This fall, I had the honor of interviewing Zara Houshmand about her newly released book of Rumi translations for Rachel Howard’s Yuba Lit reading series. Both the book, Moon and Sun: A Selection of the Rubaiyat of Molana Jalal al-Din Rumi, and Houshmand’s responses re-contextualize the writing, life, and Muslim mysticism of the West’s most popular poet. In the days before even Facebook, Houshmand began translating Rumi’s beloved poems daily for an online magazine that was the first home of the Iranian American community on the internet. At the time, it was uncommon for translators to be able to work with a community of bilingual readers who could offer real-time critique, clarification, and encouragement. This year, Houshmand’s translations have been released in a beautifully rendered bilingual edition organized around the story of the thirteenth century theologian and poet’s life and spiritual transformations, available here.
Zara Houshmand’s translations of the work of Iranian playwright Bijan Mofid were awarded the first National Theatre Translation Fund grant, and have been produced in Los Angeles and San Francisco. A contributing editor for Words Without Borders and their first anthology, Literature from the Axis of Evil, Houshmand has also co-authored A Mirror Garden with Monir Farmanfarmaian (Knopf, 2007) and Running Toward Mystery with the Venerable Tenzin Priyadarshi (Random House, 2020).
Stephanie Sauer: I, like many North Americans, grew up with Rumi’s verses infusing everything from New Age philosophies to coffee mug artwork, though his actual life and theological background remained vague. The front flap description of Moon and Sun poignantly reminds us that, “Rumi has the unique honor of being recognized as America’s best loved poet today, though he was a Muslim who lived eight hundred years ago and wrote in Persian.” Why was it important to you to re-contextualize Rumi for readers today?
Zara Houshmand: As an Iranian American, I’ve lived under the shadow of conflict between my two homes for much of my life, and it seemed to me that there was a strange irony there, a potentially fertile blind spot, and a possible bridge in Rumi’s popularity in America today. If he were alive today, Rumi probably wouldn’t get a visa to enter this country, though he’s clearly under our skin regardless.
It’s a commonplace that every generation deserves a new translation of the classics – presumably one that reframes them in terms of contemporary taste, though it may also reflect the evolution of scholarship. The wildly popular Coleman Barks versions are described as that kind of reframing in their origin story – Robert Bly directing Barks to “release these poems from their cages.” The cages in question were the translations of an earlier generation of British orientalists, whose scholarship was groundbreaking, but whose diction seems dated and alien to Americans now.
It was a worthy task, but Barks set about it with no knowledge of Persian, so his renderings are selective adaptations of the earlier translations, one filter on top of another. Of course, in applying multiple filters at angles to each other, you’re getting less rather than more of the light from the original. The claim implied by his success is that Barks has opened some direct channel to Rumi’s essential spirit that can bypass the need to learn his language. I don’t want to argue with that. Barks clearly has managed to communicate something that touches countless readers deeply, and far be it from me to question the mysterious pathways of Rumi’s power or how spirit travels through poetry. What I would argue with is a different implied claim that is buried in all this: that the unvarnished, minimalist style of American modernism that Barks applies to voicing Rumi is a neutral, culture-free lens – that some cultural dross, whether of orientalism, or of Rumi’s exterior circumstances as a 13th century Muslim theologian, has been stripped away and we are seeing a truer, purer version of Rumi through Barks’s ventriloquism.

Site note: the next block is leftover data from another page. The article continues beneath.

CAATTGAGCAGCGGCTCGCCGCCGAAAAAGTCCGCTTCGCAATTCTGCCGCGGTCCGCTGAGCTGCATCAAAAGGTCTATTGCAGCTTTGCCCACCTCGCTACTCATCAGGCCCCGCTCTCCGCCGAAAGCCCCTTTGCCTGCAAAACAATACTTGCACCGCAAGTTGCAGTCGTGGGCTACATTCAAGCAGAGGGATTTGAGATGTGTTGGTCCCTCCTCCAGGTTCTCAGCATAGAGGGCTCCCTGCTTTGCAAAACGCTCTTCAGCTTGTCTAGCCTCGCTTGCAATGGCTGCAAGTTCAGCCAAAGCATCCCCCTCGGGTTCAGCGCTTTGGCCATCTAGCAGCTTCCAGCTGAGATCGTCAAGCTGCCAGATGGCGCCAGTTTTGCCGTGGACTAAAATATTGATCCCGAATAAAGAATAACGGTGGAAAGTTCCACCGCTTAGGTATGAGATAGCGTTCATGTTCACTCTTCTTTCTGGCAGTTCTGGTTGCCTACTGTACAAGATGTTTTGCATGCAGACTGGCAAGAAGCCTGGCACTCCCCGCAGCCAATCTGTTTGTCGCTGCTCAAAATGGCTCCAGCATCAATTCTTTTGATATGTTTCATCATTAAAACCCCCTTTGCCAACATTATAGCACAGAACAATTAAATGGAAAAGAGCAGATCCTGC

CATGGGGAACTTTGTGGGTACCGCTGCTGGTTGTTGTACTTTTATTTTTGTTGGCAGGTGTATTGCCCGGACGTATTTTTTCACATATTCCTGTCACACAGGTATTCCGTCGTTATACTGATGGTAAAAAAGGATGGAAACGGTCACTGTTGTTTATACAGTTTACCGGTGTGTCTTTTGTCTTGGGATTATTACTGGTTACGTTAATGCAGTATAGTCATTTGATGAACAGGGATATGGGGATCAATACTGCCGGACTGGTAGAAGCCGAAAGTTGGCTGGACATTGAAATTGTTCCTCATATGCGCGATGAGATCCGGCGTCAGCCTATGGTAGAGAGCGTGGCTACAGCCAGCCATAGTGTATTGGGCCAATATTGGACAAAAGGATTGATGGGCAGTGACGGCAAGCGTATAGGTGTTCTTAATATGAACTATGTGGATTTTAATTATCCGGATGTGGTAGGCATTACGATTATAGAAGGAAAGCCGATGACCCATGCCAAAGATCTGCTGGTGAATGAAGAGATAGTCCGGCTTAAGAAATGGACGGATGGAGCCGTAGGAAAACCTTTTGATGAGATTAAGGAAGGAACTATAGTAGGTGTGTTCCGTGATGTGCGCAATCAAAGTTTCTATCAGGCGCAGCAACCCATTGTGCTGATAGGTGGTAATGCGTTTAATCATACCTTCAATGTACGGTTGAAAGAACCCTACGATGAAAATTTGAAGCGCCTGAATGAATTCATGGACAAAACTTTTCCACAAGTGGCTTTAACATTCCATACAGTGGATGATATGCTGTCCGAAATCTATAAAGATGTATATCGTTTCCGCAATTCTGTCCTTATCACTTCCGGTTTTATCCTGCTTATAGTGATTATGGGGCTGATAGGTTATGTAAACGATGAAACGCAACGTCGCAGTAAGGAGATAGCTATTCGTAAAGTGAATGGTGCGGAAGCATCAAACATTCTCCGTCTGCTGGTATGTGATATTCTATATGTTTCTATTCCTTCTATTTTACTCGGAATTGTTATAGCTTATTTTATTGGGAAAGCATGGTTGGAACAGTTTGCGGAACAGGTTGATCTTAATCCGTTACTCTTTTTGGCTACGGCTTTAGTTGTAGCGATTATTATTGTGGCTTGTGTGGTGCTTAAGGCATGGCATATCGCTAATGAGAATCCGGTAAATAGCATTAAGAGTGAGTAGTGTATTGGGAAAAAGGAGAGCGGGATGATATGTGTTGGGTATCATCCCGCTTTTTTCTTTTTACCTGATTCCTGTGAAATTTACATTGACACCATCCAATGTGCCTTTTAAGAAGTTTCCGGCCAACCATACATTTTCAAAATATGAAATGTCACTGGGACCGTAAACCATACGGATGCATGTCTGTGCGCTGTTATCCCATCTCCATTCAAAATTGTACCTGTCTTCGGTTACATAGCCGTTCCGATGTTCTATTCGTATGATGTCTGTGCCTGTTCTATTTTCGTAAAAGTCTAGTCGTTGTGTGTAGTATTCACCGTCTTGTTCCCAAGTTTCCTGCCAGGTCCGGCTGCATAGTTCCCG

It’s true that certain qualities of these short poems make Rumi’s quatrains more amenable to a modernist style than much else in Persian classical poetry. Their language is colloquial and highly compressed. They are often tiny dramas charged with conflict in a four-line exchange between Rumi and his antagonist. They seem wonderfully spontaneous, but that spontaneity is the product of skill in handling the language; not exactly an illusion of spontaneity, but rather like watching the effortlessness of a great athlete. The poems are profoundly witty, and they are highly musical, with an intricate architecture of sound patterns constructed in four lines. In trying to re-imagine Rumi’s voice for a modern audience, I wanted to capture some of that musicality, and the sense of polished spontaneity, but without falling back into the style of an earlier generation of English poetry. I chose to go with a loose approach to meter that relies on natural speech rhythms, with very occasional rhyme but a lot of slant rhyme and other patterning that creates musical effects. It’s far more subtle than if I tried to recreate the exact form that Rumi used, but it does leave an impression on the ear, and hopefully there is an equivalent effect of a kind of relaxed and fluid musicality. Much of that happened instinctively in the process of translation and only became obvious to me in retrospect once a poem was complete; but it couldn’t have happened at all if I wasn’t engaging directly with the original text.